Making animated charts with gganimate

What’s better than making charts? Making them animated, of course! While animation isn’t always (ok, rarely) necessary, it can help tell a story static charts can’t.

Recently there has been a lot of discussion in Canada related to equalization. This is a federal program to transfer funds to provinces with below average fiscal capacity. What is “fiscal capacity”? Others can tell you a lot more about it, but for simplicity, we can think of it like GDP.

So I wanted to take a look at GDP per capita, by province, going back several years. A little learning, a lot of online digging, and I was able to create this nice chart:

People seemed to like it and some wanted to know more about how it was made. This post explains how to make an animated chart like the tweeted one above using gganimate.

Let’s go!

To begin, let’s load our usual packages, but add in the latest version of gganimate from David Robinson which has been updated by Thomas Lin Pedersen. Thomas has added some new syntax which allows for really nice transitions to the animation.

library(tidyverse)
library(lubridate)
library(ggthemes)
library(ggrepel)

# Package to pull in cansim data, courtesy of Jens von Bergman and Dmitry Shkolnik
library(cansim) 

# Now update to the newest gganimate version
#install.packages("devtools")
#devtools::install_github('thomasp85/gganimate')
library(gganimate)

With packages loaded, it’s time to wrangle the data. I could probably do this cleaner, but meh - it works! I wrote a function below to change the full province names to their 2 character abbreviations that we will use in the plots.

Let’s start by pulling in annual GDP data by province and to test it’s working do a quick plot.

provlist <- c("British Columbia","Alberta","Saskatchewan","Manitoba","Ontario","Quebec","New Brunswick","Nova Scotia","Prince Edward Island","Newfoundland and Labrador")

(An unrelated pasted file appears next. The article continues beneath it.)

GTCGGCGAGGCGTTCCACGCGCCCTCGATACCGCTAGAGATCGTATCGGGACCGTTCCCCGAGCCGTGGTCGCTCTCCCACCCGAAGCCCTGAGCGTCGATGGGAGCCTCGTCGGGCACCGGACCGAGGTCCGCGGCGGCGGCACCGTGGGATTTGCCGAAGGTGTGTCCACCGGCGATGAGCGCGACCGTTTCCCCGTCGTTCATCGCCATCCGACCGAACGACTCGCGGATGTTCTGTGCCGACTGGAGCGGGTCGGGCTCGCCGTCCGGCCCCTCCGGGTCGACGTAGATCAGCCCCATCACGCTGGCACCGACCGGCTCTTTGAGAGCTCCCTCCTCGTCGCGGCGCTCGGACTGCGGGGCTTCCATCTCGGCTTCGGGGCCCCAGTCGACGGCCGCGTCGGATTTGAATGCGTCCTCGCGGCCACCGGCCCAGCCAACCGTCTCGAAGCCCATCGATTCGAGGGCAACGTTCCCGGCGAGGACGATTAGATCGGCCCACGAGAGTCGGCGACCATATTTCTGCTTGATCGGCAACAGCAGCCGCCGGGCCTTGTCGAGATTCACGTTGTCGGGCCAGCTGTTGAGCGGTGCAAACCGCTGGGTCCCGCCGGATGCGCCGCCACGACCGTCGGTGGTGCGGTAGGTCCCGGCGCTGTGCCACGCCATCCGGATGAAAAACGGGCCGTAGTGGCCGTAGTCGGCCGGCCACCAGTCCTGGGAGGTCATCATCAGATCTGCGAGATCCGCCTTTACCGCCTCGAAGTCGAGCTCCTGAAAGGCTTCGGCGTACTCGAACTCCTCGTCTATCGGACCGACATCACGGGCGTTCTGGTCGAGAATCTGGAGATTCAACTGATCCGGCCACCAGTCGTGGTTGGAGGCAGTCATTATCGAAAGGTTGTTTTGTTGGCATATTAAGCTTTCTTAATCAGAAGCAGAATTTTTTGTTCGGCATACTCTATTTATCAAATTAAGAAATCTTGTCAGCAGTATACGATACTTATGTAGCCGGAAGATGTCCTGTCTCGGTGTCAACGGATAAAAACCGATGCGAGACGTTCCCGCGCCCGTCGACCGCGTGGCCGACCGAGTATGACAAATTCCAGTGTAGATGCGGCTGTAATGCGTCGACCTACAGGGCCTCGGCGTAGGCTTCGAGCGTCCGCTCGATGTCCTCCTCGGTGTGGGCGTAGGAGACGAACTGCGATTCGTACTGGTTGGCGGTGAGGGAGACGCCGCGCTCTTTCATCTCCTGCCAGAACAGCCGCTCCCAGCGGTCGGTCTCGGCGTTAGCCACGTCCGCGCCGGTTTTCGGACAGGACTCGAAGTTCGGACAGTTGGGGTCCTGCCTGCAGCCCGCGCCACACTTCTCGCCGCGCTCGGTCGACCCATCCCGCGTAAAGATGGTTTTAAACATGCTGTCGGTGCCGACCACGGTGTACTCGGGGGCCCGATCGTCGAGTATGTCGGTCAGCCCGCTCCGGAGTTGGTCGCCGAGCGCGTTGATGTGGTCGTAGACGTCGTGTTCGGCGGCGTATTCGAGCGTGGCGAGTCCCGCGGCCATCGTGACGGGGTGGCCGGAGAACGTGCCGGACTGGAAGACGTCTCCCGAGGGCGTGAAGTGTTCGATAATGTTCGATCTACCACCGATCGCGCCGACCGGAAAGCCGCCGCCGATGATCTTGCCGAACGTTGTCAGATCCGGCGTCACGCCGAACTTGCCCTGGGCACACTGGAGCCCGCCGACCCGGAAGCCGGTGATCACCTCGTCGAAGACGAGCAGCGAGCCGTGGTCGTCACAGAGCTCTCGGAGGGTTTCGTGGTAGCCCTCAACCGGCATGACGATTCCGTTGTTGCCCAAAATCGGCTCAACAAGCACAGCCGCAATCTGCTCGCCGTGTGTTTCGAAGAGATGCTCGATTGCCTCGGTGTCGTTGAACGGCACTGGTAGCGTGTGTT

short_provs <- function(df){
  df <- df %>%
    filter(GEO %in% c("British Columbia","Alberta","Saskatchewan","Manitoba","Ontario","Quebec","New Brunswick","Nova Scotia","Prince Edward Island","Newfoundland and Labrador"))
  df <- df %>%
    mutate(GEO.short = case_when(
      GEO=="British Columbia" ~ "BC",
      GEO=="Alberta" ~ "AB",
      GEO=="Saskatchewan" ~ "SK",
      GEO=="Manitoba" ~ "MB",
      GEO=="Ontario" ~ "ON",
      GEO=="Quebec" ~ "QC",
      GEO=="New Brunswick" ~ "NB",
      GEO=="Prince Edward Island" ~ "PE",
      GEO=="Nova Scotia" ~ "NS",
      GEO=="Newfoundland and Labrador" ~ "NL"
    ))
  df$GEO.short <- factor(df$GEO.short, levels=c("BC","AB","SK","MB","ON","QC","NB","PE","NS","NL"))
}

GDP <- get_cansim(36100222) %>% normalize_cansim_values()
df.GDP <- GDP %>%
  mutate(year=as.integer(REF_DATE)) %>%
  filter(GEO %in% provlist,
         Prices=="Chained (2012) dollars",
         Estimates=="Gross domestic product at market prices") %>%
  dplyr::select(GEO,year,GDP=VALUE)
df.GDP$GEO.short<-short_provs(df.GDP)

ggplot(df.GDP, aes(GEO.short, GDP/1e9, fill = GEO.short, label=GEO.short)) +
  geom_col()+
  geom_text(vjust=-.1)+
  scale_fill_viridis_d(name="")+
  scale_y_continuous(labels=scales::dollar)+
  theme_tufte(14,"Avenir")+
  theme(legend.position = "none",
        axis.text.x = element_blank(),
        axis.ticks = element_blank())+
  # Here comes the gganimate specific bits
  labs(title = "Year: {frame_time}", x = "", y = "GDP (2012$ billions") +
  transition_time(year) +
  ease_aes('linear')        

Ok. Good! We have an animated chart! But it’s not too informative given the BIG and small size of provinces. So to look at per capita GDP we need to pull in annual population data and merge it with our GDP data.

pop <- get_cansim(17100005) %>% normalize_cansim_values()
df.pop <- pop %>%
  mutate(year=as.integer(REF_DATE)) %>%
  filter(GEO %in% provlist,
         Sex=="Both sexes",
         `Age group`=="All ages") %>%
  dplyr::select(GEO,year,pop=VALUE)

df.GDPpercap <-left_join(df.GDP,df.pop, by=c("year","GEO")) %>%
  mutate(GDPpercap=GDP/pop)

df.GDPpercap$GEO.short<-short_provs(df.GDPpercap)

Now, let’s create our plot.

I’m going to use the animate function here so that I can change the speed of the animation a bit, and add a pause at the end.

p<-ggplot(df.GDPpercap, aes(GEO.short, GDPpercap, fill=GEO.short, label=GEO.short)) +
  geom_col()+
  geom_text(vjust=-.1)+
  scale_fill_viridis_d(name="")+